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Mantear

Trouble with glDrawRangeElements

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I've been having trouble using glDrawRangeElements as I thought I should be able to. I have the VBO generated and populated. I can draw the entire object just fine. Now, I want to be able to draw, say, only the first half or second half of the object. So I tried modifying the start, end, and count parameters. In my original code that draws the entire object properly, I have:
glBindBufferARB(GL_ELEMENT_ARRAY_BUFFER, Triangles.VBOName);
glDrawRangeElements(GL_TRIANGLES, 0, Triangles.IndexCurrentSize, Triangles.IndexCurrentSize, GL_UNSIGNED_INT, 0);
I'm trying to modify it to do something like:
glBindBufferARB(GL_ELEMENT_ARRAY_BUFFER, Triangles.VBOName);
glDrawRangeElements(GL_TRIANGLES, start_buffer, stop_buffer, stop_buffer - start_buffer, GL_UNSIGNED_INT, 0);
start_buffer is where in the buffer I want to start drawing, stop_buffer is where I want to end, and stop_buffer - start_buffer should be the count, the size of the buffer to draw. I've ensured that start and stop are multiples of 3. When I try this, stuff draws, but not the triangles I expect. Any ideas?

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You misunderstand the usage, start specifies the minimum index and end the maximum index. They dont specify the range you want drawn.

If you only want to draw half then simply set the index pointer to the middle of the indicies (0 is the first index) and divide the count by 2.

HTH

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So, to draw the first half of the object, would I do:

glBindBufferARB(GL_ELEMENT_ARRAY_BUFFER, Triangles.VBOName);
glDrawRangeElements(GL_TRIANGLES, 0, Triangles.IndexCurrentSize, Triangles.IndexCurrentSize / 2, GL_UNSIGNED_INT, Triangles.IndexCurrentSize / 2);

I'm a bit confused, because I think one of the books I have misrepresents what these parameters do.

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Quote:
Original post by Mantear
So, to draw the first half of the object, would I do:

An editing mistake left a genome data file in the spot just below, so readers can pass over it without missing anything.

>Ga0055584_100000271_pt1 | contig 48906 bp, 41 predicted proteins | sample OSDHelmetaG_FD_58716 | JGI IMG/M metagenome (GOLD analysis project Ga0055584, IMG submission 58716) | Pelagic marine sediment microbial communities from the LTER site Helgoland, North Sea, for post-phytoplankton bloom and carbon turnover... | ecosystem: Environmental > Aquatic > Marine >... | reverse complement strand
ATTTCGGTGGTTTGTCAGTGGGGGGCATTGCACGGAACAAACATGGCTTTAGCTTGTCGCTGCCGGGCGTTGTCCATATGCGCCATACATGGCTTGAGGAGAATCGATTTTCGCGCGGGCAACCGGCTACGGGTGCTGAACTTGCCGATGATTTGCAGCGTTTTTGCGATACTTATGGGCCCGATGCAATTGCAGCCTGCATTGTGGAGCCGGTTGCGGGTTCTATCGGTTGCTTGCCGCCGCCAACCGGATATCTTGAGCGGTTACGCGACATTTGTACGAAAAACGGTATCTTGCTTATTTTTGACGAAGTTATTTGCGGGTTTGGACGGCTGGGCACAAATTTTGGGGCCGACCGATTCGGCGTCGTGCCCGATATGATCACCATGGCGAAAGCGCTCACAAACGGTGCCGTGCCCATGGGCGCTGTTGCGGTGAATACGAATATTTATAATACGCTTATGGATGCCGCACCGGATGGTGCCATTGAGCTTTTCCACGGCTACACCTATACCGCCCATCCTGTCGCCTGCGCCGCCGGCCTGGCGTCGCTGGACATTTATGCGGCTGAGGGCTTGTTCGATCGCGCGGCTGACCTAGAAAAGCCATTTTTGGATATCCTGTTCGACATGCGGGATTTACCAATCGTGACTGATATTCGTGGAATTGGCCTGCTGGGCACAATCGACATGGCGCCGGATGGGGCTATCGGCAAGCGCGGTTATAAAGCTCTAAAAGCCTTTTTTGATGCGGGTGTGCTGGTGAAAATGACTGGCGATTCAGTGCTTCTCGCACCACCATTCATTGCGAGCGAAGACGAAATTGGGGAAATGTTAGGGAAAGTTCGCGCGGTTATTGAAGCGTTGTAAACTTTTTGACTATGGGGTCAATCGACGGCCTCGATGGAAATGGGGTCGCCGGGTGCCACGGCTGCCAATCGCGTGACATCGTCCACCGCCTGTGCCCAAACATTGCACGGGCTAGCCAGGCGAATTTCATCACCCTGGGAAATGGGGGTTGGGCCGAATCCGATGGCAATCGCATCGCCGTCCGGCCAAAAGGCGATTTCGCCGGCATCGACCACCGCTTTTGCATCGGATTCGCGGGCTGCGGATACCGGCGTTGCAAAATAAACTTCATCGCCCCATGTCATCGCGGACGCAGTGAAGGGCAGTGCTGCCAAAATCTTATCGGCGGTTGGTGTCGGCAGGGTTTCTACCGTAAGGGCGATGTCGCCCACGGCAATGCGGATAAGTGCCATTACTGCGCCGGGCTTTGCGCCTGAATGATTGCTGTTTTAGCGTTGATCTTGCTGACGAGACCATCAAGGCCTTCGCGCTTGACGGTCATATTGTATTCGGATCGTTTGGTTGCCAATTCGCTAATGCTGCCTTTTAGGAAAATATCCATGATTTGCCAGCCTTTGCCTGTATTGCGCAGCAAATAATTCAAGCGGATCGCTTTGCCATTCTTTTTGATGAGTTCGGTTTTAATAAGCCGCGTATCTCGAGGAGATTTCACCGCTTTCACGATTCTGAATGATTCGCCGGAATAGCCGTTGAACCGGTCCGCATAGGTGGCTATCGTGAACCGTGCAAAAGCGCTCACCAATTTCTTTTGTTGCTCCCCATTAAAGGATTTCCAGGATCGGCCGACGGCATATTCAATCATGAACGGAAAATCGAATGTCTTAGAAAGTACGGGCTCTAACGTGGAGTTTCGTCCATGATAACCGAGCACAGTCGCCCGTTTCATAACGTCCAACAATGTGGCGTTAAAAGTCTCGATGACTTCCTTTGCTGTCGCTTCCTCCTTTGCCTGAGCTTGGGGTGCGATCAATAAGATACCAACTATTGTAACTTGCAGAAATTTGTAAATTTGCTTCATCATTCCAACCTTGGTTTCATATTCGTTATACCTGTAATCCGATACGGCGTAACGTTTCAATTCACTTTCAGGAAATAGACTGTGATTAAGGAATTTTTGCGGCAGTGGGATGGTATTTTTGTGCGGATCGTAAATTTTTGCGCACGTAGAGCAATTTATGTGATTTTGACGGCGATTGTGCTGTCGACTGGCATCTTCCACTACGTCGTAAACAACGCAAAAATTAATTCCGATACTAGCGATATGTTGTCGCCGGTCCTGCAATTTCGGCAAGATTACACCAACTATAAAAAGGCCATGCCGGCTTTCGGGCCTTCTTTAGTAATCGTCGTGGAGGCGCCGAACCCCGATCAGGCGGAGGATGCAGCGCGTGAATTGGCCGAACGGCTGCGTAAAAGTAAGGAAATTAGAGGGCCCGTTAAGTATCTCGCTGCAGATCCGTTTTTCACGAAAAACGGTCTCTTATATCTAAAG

glBindBufferARB(GL_ELEMENT_ARRAY_BUFFER, Triangles.VBOName);
glDrawRangeElements(GL_TRIANGLES, 0, Triangles.IndexCurrentSize, Triangles.IndexCurrentSize / 2, GL_UNSIGNED_INT, Triangles.IndexCurrentSize / 2);

I'm a bit confused, because I think one of the books I have misrepresents what these parameters do.


Setting the pointer like that probably wont work, try this instead (what you want is the offset in bytes and not the index of the array)


(char*)NULL + ((Triangles.IndexCurrentSize / 2) * sizeof(unsigned int))


There is a macro for this too

#define BUFFER_OFFSET(i) ((char *)NULL + (i))


HTH

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Great, that worked just like I wanted. Thanks.

I'm still a little confused as to what some of the parameters are supposed to accomplish. If the last parameter lets you give the offset, that's pretty much saying where to start, and if the count parameter (parameter 4) says how much to draw, what's the purpose of the start and end parameters (parameters 2 and 3)?

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'count' gives the number of indices in the indice array, however the index array might well access an index more than once.

The memory offset gives you a start point in memory for index 0 to reference.

Now, the start and end parameters give details on the min and max indices which are in use in the index array.

For example, if you were drawing a cube with quads your index array would look like this :

(each 4 indices making up the quads in the order: front, top, back, bottom, left, right)
[0,1,2,3],[0,3,5,4],[5,4,7,6],[6,1,2,7],[0,4,7,1],[3,5,6,2]

Now, that would give you a start of 0 and an end of 7 but a count of 24.

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The reason it's done this way is indeed subtle, and worthwhile to know. Short answer, it's a performance hit.

Obviously, knowing the minimum and maximum indexes used can be really easily computed by OpenGL, just by iterating over the relevant portion of the index array, using min and max macros. The reason OpenGL doesn't do this for you is for performance.

As long as you provide the min and max values, it knows exactly what portion of the vertex array will be used, without ever having to read the vertex array from memory. OpenGL can then set up a DMA session to send that portion of the array straight from memory to the GPU, without ever passing through the CPU.

Specifying 0 for the min, and #-of-vertices for the max will never lead to incorrect results, it just may cause a minor performance hit as the GPU reads more data than may be necessary. For ease of debugging, I highly suggest not trying to limit these values until later, once everything else is working.

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My reason for doing this was so I could load multiple versions of an object into one set of buffers. During run time, I can choose which version to display by going to the offset in the buffers where that object starts, and then only draw from the buffers until that verion of the object is done. I may not easily know which vertex data I'm doing to be using, so I end up just specifying the whole vertex array anyways, but I can still have it just draw the section I want.

Thanks for the info guys.

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